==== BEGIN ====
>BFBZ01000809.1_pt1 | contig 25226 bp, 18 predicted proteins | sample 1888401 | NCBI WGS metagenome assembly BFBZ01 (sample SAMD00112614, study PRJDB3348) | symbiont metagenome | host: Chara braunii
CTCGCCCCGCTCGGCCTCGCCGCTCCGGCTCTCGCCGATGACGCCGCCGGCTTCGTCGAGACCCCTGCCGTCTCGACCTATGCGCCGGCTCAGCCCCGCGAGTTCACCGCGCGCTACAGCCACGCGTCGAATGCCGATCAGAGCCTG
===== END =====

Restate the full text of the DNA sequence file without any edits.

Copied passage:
>BFBZ01000809.1_pt1 | contig 25226 bp, 18 predicted proteins | sample 1888401 | NCBI WGS metagenome assembly BFBZ01 (sample SAMD00112614, study PRJDB3348) | symbiont metagenome | host: Chara braunii
CTCGCCCCGCTCGGCCTCGCCGCTCCGGCTCTCGCCGATGACGCCGCCGGCTTCGTCGAGACCCCTGCCGTCTCGACCTATGCGCCGGCTCAGCCCCGCGAGTTCACCGCGCGCTACAGCCACGCGTCGAATGCCGATCAGAGCCTG